BIM may initially seem bewildering but, once adopted, its workflow efficiencies will give you more time to spend on design, writes Robert Klaschka
The uptake of BIM – or lack of it – by small practices remains a regular subject of concern both in the press and on the conference circuit.
Architects are faced with a barrage of contradictory statements. Just a few examples include: ‘Small or medium enterprises (SMEs) are struggling with the barriers to BIM’, ‘Innovative SMEs are forging pathways in BIM’, and ‘The government has made a commitment to give 40 per cent of contracts to SMEs’.
Added to this is an increasingly patronising tone, with large contractors and consultants offering to help or teach SMEs what they should do, when on closer examination these bigger companies don’t really understand BIM themselves.
Architects are faced with a barrage of contradictory statements
And if that wasn’t enough, there is a professional battle to contend with over providing certification for the BIM management role, with the Royal Institution of Chartered Surveyors, which was first to market, competing with a rival scheme from the Building Research Establishment.
All this confusion is maybe one of the reasons why in the AJ’s recent housing survey more than half (52 per cent) of practices said they were not using BIM when designing homes.
There is no question that it is a bewildering environment in which to take first steps. Even so I would urge BIM adoption today.
Half of practices are not using BIM when designing homes
There are great opportunities both internally with the associated efficiencies of your information coming from a single model environment, and when you are seeking new business, because more and more clients and contractors are starting to look for practices that can deliver through BIM, and this alone may get you a seat at the table.
As the owner of a practice, the most important thing you should consider is how the process and software can help you improve productivity and performance. Before you even think about purchasing licenses or creating libraries, first and foremost you must consider what generates business for you and what your particular focus is.
Don’t allow your workflow to be driven by software feature lists and marketing. It is easy to be drawn into producing information out of sequence or that you don’t need because the software allows you to. But you have to make the system work for you, not the other way round. Think about the process and deliverables of a job and let them drive how you use the software. Each sector has particular libraries and software that should be investigated to see how it might be of use.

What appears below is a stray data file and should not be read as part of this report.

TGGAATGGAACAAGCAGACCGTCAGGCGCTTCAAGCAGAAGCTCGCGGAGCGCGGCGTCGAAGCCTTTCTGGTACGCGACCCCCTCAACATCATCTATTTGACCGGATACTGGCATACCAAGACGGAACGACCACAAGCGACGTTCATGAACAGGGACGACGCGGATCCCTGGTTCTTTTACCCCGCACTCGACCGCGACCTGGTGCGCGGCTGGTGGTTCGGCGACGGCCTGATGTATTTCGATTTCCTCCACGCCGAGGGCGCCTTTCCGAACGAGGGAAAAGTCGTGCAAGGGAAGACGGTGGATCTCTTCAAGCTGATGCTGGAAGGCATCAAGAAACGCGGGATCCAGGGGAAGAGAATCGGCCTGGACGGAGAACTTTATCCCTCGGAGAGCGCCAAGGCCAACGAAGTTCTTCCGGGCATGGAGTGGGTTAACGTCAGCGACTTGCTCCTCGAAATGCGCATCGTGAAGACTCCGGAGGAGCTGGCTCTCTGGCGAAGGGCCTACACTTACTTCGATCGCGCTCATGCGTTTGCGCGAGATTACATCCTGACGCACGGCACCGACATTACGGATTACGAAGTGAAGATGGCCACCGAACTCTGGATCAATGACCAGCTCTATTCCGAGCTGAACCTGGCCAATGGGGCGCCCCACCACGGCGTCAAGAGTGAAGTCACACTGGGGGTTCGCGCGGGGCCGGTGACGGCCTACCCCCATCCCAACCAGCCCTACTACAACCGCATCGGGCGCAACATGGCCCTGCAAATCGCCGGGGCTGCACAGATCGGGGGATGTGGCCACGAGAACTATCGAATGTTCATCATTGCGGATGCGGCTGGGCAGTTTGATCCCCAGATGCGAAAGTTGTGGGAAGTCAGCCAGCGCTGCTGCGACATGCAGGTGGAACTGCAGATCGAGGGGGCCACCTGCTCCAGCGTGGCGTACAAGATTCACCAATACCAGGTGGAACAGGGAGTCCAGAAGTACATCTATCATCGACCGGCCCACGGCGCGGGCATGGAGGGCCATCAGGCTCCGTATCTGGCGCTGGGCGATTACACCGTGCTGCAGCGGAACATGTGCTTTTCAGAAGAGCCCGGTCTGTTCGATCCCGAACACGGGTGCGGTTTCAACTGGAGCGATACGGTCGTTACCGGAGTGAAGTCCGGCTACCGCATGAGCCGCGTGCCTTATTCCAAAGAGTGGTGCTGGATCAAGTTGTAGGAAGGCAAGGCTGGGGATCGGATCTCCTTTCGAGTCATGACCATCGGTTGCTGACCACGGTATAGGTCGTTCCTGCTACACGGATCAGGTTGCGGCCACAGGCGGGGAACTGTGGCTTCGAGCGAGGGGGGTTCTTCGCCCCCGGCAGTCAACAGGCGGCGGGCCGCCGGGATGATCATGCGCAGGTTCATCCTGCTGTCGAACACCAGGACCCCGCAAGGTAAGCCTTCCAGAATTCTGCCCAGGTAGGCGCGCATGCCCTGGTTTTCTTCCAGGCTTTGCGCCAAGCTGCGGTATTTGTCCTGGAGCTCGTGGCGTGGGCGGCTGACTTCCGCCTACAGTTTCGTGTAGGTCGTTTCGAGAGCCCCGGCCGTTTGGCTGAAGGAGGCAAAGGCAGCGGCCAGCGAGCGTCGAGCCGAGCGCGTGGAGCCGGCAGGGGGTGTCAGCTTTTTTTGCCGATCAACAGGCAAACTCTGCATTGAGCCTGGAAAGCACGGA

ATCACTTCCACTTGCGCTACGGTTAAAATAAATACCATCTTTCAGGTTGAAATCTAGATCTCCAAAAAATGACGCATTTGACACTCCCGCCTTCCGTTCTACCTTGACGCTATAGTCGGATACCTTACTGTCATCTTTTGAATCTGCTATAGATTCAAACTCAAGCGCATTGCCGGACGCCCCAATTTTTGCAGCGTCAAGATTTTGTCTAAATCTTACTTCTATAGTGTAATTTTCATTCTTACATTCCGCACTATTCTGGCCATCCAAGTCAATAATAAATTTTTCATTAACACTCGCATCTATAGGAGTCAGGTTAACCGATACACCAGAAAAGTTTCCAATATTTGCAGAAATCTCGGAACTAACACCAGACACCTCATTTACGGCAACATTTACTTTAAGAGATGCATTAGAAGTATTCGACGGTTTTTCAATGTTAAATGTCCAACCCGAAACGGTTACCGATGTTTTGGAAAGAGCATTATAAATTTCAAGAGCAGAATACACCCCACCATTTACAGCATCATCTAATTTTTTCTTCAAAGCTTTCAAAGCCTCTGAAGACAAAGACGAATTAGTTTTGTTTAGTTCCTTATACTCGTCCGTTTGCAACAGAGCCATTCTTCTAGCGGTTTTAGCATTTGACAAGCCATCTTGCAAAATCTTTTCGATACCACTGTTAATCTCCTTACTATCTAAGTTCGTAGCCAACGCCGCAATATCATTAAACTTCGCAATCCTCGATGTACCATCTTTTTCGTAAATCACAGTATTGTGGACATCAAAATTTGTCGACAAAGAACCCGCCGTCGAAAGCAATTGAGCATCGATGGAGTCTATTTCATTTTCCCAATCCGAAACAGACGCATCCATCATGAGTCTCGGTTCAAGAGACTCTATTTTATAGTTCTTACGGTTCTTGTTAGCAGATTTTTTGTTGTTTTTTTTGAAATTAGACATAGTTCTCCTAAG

Small practices by their nature are more open to sharing and collaborative workflow
If you have members of your team who are already proficient in using BIM technology, use them as a sounding board to understand their experience. This information should help to inform your decision making, but keep your business priorities at heart. It is also important to consider the consultants you work with. Are they able to work with you if you adopt new processes?
When you do start to work with others, don’t try and reinvent the wheel. In the UK we have the gold standard process in the BS and PAS 1192 (specification for information management) suite of documents for collaborative working. Learn how to use them because, even if you are not required to on your first collaborative projects, there is no sense in creating your own version. While these are complex documents, the principles are clear and much more straightforward to set up on a smaller project.
Don’t worry too much about the perceived problems and dangers of the collaboration process. Small practices by their nature are more open to sharing and collaborative workflow. The lack of collaboration culture is more a problem for large corporates, which tend to be more risk averse.
Start now because for smaller projects, including homes, BIM is well suited, and will make your production information workflow much more efficient through more automated coordination, drawing production, visualisation and scheduling.
You take the benefits, and it is your choice what you do with the time you save: lower fees or more design time. I know which I would choose.
- Robert Klaschka is founding director of Studio Klaschka, and author of BIM in Small Practices: Illustrated Case Studies from RIBA Enterprises. He is a core group member of BIM4SME and BuildingSmart and UK chair of the Bentley Community.